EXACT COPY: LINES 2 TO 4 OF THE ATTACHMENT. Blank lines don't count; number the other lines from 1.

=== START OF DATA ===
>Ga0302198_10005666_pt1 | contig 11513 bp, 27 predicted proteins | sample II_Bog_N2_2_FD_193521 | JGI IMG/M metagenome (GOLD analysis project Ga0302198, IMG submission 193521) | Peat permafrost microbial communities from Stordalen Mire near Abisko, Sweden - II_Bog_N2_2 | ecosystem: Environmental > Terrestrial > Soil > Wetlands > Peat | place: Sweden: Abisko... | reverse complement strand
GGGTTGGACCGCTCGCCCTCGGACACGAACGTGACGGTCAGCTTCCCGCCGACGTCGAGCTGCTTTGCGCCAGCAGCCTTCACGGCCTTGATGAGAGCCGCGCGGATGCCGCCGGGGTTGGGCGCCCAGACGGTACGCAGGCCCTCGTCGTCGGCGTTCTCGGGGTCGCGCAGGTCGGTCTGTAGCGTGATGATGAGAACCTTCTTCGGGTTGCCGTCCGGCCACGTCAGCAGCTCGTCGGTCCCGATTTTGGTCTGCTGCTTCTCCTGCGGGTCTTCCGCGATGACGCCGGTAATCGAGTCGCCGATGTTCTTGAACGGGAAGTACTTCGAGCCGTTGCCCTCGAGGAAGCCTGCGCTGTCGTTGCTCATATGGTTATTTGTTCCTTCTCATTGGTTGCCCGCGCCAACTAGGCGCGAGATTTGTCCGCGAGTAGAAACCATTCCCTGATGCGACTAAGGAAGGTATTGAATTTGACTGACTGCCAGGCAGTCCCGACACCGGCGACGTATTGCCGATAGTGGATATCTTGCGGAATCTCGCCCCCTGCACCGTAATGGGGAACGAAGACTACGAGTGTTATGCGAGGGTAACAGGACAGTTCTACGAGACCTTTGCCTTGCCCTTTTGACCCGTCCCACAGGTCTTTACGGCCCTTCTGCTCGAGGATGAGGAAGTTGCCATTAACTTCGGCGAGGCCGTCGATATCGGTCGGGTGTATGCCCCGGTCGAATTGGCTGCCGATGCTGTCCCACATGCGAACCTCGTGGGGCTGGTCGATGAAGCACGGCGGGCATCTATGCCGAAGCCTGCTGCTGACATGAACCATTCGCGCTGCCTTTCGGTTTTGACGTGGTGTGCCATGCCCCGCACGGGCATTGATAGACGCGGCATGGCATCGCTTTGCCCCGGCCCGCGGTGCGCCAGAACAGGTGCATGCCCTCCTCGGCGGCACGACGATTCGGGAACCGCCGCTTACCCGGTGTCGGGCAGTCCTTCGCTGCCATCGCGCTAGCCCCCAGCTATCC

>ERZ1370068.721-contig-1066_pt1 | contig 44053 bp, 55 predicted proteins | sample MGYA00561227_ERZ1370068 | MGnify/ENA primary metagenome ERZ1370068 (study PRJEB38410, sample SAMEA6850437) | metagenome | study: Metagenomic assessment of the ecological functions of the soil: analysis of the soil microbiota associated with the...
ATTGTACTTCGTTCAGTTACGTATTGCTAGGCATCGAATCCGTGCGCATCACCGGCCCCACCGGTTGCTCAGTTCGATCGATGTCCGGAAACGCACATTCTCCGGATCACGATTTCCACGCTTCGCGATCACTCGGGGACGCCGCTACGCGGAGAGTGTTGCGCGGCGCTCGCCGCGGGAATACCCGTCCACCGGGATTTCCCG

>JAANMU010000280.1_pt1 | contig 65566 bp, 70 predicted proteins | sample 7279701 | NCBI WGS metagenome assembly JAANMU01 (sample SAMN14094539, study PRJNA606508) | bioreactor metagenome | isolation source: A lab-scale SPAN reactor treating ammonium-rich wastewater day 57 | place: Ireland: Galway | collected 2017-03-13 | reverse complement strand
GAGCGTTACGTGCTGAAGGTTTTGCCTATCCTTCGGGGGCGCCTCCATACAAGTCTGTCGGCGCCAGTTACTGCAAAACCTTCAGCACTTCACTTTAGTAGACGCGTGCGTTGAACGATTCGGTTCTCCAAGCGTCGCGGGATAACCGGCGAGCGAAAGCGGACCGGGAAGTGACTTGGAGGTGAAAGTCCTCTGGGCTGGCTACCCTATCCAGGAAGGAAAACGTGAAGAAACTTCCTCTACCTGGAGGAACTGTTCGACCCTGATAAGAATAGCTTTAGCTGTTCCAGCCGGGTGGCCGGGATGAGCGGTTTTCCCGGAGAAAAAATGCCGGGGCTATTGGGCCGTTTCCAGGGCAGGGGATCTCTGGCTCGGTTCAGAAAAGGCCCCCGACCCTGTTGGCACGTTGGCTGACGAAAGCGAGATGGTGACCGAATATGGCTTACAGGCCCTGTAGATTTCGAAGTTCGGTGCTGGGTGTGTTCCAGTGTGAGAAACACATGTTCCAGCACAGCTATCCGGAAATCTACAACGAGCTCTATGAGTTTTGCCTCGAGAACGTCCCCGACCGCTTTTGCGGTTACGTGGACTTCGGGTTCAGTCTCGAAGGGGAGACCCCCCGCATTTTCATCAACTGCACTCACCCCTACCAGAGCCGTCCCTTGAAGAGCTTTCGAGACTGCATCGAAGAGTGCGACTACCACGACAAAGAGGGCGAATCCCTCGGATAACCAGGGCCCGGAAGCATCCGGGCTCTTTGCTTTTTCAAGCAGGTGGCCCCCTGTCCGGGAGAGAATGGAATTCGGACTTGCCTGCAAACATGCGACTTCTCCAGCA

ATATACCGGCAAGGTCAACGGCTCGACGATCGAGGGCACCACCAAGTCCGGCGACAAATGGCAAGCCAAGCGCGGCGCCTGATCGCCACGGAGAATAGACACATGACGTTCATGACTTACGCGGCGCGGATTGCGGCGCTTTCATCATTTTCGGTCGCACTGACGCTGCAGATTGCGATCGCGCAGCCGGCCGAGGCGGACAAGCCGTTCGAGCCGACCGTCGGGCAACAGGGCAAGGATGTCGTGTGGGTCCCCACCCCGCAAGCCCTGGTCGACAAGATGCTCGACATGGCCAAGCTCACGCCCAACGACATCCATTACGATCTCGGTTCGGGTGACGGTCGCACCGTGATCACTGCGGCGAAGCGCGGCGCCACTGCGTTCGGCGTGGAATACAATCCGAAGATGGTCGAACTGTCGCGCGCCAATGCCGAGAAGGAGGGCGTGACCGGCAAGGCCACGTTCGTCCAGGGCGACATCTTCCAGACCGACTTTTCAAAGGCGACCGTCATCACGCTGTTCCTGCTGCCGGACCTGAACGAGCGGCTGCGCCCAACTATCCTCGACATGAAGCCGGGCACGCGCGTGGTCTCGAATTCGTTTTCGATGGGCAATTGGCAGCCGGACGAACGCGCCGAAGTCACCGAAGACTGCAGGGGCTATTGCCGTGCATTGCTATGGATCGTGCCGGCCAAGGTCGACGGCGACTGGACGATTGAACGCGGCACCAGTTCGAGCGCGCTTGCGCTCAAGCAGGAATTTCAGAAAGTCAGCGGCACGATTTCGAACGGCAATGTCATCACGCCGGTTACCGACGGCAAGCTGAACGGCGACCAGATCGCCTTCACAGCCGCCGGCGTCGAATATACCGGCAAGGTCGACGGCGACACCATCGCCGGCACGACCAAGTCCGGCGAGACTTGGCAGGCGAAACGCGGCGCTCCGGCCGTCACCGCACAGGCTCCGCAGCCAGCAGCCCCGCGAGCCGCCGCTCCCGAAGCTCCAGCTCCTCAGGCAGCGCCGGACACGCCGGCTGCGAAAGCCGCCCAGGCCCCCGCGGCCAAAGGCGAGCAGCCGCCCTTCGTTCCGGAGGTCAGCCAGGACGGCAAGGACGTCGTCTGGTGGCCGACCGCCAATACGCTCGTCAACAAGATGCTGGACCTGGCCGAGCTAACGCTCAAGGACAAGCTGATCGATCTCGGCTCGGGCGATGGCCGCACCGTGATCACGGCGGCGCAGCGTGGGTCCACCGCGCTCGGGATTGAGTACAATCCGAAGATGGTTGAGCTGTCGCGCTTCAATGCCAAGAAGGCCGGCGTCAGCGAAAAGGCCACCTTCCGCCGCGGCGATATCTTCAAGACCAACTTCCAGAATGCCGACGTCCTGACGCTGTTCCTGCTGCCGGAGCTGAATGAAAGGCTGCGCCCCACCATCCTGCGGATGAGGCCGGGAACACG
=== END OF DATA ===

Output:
GGGTTGGACCGCTCGCCCTCGGACACGAACGTGACGGTCAGCTTCCCGCCGACGTCGAGCTGCTTTGCGCCAGCAGCCTTCACGGCCTTGATGAGAGCCGCGCGGATGCCGCCGGGGTTGGGCGCCCAGACGGTACGCAGGCCCTCGTCGTCGGCGTTCTCGGGGTCGCGCAGGTCGGTCTGTAGCGTGATGATGAGAACCTTCTTCGGGTTGCCGTCCGGCCACGTCAGCAGCTCGTCGGTCCCGATTTTGGTCTGCTGCTTCTCCTGCGGGTCTTCCGCGATGACGCCGGTAATCGAGTCGCCGATGTTCTTGAACGGGAAGTACTTCGAGCCGTTGCCCTCGAGGAAGCCTGCGCTGTCGTTGCTCATATGGTTATTTGTTCCTTCTCATTGGTTGCCCGCGCCAACTAGGCGCGAGATTTGTCCGCGAGTAGAAACCATTCCCTGATGCGACTAAGGAAGGTATTGAATTTGACTGACTGCCAGGCAGTCCCGACACCGGCGACGTATTGCCGATAGTGGATATCTTGCGGAATCTCGCCCCCTGCACCGTAATGGGGAACGAAGACTACGAGTGTTATGCGAGGGTAACAGGACAGTTCTACGAGACCTTTGCCTTGCCCTTTTGACCCGTCCCACAGGTCTTTACGGCCCTTCTGCTCGAGGATGAGGAAGTTGCCATTAACTTCGGCGAGGCCGTCGATATCGGTCGGGTGTATGCCCCGGTCGAATTGGCTGCCGATGCTGTCCCACATGCGAACCTCGTGGGGCTGGTCGATGAAGCACGGCGGGCATCTATGCCGAAGCCTGCTGCTGACATGAACCATTCGCGCTGCCTTTCGGTTTTGACGTGGTGTGCCATGCCCCGCACGGGCATTGATAGACGCGGCATGGCATCGCTTTGCCCCGGCCCGCGGTGCGCCAGAACAGGTGCATGCCCTCCTCGGCGGCACGACGATTCGGGAACCGCCGCTTACCCGGTGTCGGGCAGTCCTTCGCTGCCATCGCGCTAGCCCCCAGCTATCC

>ERZ1370068.721-contig-1066_pt1 | contig 44053 bp, 55 predicted proteins | sample MGYA00561227_ERZ1370068 | MGnify/ENA primary metagenome ERZ1370068 (study PRJEB38410, sample SAMEA6850437) | metagenome | study: Metagenomic assessment of the ecological functions of the soil: analysis of the soil microbiota associated with the...
ATTGTACTTCGTTCAGTTACGTATTGCTAGGCATCGAATCCGTGCGCATCACCGGCCCCACCGGTTGCTCAGTTCGATCGATGTCCGGAAACGCACATTCTCCGGATCACGATTTCCACGCTTCGCGATCACTCGGGGACGCCGCTACGCGGAGAGTGTTGCGCGGCGCTCGCCGCGGGAATACCCGTCCACCGGGATTTCCCG